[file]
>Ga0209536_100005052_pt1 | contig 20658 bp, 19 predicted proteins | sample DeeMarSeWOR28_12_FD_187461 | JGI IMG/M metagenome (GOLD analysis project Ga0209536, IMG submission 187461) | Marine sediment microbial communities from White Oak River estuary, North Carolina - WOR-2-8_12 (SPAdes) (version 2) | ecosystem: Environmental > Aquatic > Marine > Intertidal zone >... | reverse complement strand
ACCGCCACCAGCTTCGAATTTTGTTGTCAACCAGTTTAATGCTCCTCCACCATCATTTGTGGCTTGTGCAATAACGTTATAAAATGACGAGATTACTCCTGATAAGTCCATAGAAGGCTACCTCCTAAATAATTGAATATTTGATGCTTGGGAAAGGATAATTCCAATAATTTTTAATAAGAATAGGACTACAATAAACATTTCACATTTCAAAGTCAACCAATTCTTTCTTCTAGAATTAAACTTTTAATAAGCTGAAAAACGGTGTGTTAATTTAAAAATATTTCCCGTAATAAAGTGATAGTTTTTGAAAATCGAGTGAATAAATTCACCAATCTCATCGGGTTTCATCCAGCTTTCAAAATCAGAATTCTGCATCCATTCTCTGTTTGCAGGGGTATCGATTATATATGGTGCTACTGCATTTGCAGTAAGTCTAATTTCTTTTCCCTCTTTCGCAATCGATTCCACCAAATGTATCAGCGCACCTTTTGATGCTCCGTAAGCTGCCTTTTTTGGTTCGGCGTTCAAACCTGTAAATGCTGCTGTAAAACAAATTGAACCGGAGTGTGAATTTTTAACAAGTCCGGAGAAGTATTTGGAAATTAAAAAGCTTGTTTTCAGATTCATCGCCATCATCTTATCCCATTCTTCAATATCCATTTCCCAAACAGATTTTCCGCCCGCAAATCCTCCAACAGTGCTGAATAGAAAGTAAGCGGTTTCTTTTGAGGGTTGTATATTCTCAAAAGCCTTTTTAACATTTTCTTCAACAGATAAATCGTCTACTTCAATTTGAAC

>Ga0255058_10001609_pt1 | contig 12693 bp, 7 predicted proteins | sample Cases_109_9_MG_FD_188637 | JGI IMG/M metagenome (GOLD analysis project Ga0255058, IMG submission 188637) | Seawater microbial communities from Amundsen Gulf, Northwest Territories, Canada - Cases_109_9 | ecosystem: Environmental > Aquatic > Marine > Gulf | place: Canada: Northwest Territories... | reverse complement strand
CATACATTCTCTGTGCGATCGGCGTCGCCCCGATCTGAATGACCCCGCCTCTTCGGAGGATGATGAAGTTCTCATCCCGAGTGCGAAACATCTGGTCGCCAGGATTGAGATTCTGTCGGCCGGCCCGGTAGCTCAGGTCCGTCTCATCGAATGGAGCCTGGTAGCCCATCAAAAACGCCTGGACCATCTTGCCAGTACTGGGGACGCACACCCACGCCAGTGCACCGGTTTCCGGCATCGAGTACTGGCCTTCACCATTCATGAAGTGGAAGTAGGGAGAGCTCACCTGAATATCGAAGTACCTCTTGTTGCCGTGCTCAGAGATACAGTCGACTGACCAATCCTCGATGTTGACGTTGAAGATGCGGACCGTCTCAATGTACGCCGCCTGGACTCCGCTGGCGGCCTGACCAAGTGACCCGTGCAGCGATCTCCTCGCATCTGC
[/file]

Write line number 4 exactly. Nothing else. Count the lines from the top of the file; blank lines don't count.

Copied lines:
CATACATTCTCTGTGCGATCGGCGTCGCCCCGATCTGAATGACCCCGCCTCTTCGGAGGATGATGAAGTTCTCATCCCGAGTGCGAAACATCTGGTCGCCAGGATTGAGATTCTGTCGGCCGGCCCGGTAGCTCAGGTCCGTCTCATCGAATGGAGCCTGGTAGCCCATCAAAAACGCCTGGACCATCTTGCCAGTACTGGGGACGCACACCCACGCCAGTGCACCGGTTTCCGGCATCGAGTACTGGCCTTCACCATTCATGAAGTGGAAGTAGGGAGAGCTCACCTGAATATCGAAGTACCTCTTGTTGCCGTGCTCAGAGATACAGTCGACTGACCAATCCTCGATGTTGACGTTGAAGATGCGGACCGTCTCAATGTACGCCGCCTGGACTCCGCTGGCGGCCTGACCAAGTGACCCGTGCAGCGATCTCCTCGCATCTGC